To summarize if HP had established collaborative business processes before combining disparate systems into one central platform, this catastrophe could have been avoided. When planning your digital transformation project, it may seem natural to choose a shorter timeframe but rushed ventures absent collaborative practices often result in failure.
General Electric (GE)
The General Electric Company (GE) is one of the largest industrial conglomerates based in Britain that is involved in consumer and defense electronics, communications, and engineering. The organization makes a whopping $74 billion dollars a year in profits.
General Electric wanted to make its mark on the industrial internet and to bring this endeavor to fruition, they created GE digital in 2015. GE Digital aimed to not just centralize all of the company’s IT operations but also sought to become one of the top ten software companies by 2020.
Centralizing IT for a company the size of GE and building an entirely new class of software-hardware integration is an immense undertaking, one that requires massive engineering talent, huge amounts of input from thousands of people across dozens of time zones, and should take account of every business in GE.
Initially making GE Digital its own business unit definitely was a step in the right direction, but it also meant inheriting the roles and responsibilities of GE Software despite the fact that the unit’s objectives were strikingly different than the company’s expertise.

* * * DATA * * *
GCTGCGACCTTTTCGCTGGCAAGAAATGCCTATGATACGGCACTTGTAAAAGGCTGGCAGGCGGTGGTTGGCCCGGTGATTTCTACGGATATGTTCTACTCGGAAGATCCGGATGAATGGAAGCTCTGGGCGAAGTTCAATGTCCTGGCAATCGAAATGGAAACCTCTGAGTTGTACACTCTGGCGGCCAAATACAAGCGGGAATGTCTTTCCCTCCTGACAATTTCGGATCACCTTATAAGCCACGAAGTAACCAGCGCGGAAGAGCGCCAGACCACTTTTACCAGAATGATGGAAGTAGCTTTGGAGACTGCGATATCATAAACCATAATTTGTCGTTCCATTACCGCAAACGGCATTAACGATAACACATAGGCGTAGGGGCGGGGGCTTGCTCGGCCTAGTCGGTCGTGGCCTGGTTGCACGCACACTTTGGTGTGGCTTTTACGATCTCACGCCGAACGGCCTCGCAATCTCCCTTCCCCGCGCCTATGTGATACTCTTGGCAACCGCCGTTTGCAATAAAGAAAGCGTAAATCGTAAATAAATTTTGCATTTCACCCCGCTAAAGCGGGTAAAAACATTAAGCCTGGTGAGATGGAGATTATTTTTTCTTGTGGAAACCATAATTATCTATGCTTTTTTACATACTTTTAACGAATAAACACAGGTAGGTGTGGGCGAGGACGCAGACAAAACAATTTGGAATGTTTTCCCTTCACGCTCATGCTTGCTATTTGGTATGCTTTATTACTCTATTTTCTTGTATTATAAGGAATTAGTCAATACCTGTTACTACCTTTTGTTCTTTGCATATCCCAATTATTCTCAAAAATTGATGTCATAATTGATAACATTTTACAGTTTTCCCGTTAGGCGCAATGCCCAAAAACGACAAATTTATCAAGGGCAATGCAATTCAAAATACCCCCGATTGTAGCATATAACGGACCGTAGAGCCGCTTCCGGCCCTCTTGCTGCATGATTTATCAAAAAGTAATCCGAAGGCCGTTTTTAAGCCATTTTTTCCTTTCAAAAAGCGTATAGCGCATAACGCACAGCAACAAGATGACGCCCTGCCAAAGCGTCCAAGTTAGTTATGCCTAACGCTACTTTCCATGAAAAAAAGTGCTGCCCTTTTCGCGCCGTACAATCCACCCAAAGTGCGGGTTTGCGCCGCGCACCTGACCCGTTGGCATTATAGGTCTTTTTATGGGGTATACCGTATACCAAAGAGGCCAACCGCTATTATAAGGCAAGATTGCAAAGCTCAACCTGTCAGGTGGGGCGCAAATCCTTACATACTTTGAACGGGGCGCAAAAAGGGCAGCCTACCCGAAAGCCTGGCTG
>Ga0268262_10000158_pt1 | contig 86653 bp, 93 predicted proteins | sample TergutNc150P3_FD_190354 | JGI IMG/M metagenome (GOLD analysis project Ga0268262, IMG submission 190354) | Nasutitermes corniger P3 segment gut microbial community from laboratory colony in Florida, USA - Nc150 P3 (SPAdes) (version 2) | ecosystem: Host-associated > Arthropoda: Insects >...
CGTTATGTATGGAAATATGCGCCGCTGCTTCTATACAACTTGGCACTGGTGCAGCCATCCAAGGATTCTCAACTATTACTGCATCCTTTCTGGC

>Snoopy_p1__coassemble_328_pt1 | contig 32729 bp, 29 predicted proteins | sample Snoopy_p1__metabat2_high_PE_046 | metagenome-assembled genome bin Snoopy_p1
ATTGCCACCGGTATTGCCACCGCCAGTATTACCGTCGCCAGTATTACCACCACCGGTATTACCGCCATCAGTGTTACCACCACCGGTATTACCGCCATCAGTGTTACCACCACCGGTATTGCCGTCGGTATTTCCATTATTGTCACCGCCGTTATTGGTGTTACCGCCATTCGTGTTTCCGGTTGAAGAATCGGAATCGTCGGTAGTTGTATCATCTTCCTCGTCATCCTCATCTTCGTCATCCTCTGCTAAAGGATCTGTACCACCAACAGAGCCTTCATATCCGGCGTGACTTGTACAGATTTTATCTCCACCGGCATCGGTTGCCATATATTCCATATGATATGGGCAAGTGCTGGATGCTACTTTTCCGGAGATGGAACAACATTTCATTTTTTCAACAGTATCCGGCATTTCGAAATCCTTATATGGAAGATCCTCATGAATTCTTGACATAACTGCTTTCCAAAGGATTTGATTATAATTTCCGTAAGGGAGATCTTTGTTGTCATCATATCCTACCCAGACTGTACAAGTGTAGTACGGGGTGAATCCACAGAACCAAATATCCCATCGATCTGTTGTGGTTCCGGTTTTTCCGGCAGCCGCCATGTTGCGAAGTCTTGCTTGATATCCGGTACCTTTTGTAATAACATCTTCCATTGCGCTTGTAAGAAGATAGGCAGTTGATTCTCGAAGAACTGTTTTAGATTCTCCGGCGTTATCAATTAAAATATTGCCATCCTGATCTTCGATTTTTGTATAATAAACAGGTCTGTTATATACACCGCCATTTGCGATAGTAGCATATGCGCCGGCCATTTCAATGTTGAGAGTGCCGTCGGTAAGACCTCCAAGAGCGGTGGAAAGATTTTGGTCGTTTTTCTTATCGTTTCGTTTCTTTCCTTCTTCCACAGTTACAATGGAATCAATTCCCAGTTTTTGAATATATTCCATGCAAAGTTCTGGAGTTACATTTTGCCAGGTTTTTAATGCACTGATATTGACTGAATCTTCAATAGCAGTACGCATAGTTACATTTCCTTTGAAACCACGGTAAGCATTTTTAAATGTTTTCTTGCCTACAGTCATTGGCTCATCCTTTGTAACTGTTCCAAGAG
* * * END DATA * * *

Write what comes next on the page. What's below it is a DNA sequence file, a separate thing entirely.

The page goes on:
The hurried transitional effort from huge machinery to cloud-based software solutions was a recipe for disaster and backfired on the company, leaving GE in an economic quicksand. The quarterly P&L requirements were the primary focus of the digital transformation efforts and this effectively prevented GE digital to invest in long-term strategies and limiting themselves to pursuing short-term goals that failed to add exponential value to the overall business. This resulted in GE digital’s stock prices taking a plummet and falling as far as $11.60 a share in trading, breaking past its previous low of $11.94.
What went wrong:
Despite having a clear vision, driving the digital transformation at a large scale meant trying to do everything at once instead of charging a small team with developing a sustainable yet scalable solution.
Despite making heavy investments in tech and hiring the talent available in the market, the digital transformation initiative of GE Digital failed to succeed due to their inability to balance between their business needs and capabilities.
In the end, once it was clear GE digital did not perform as it was originally envisioned, parts of the business were sold off while the rest was wrapped up into GE power.
Embarking on the digital transformation journeys depends on an organization’s foresight to accurately assess their capabilities and meeting them using the power of technology. Small steps may be obsolete but on the other hand giant leaps may be overkill.
If you’re unsure about the next steps that need to be taken for your digital transformation initiatives, reach out to Adtech. At Adtech, you will find a team of seasoned technologists, expert developers, and thought leaders who can help your organization find great success in its digital transformation efforts.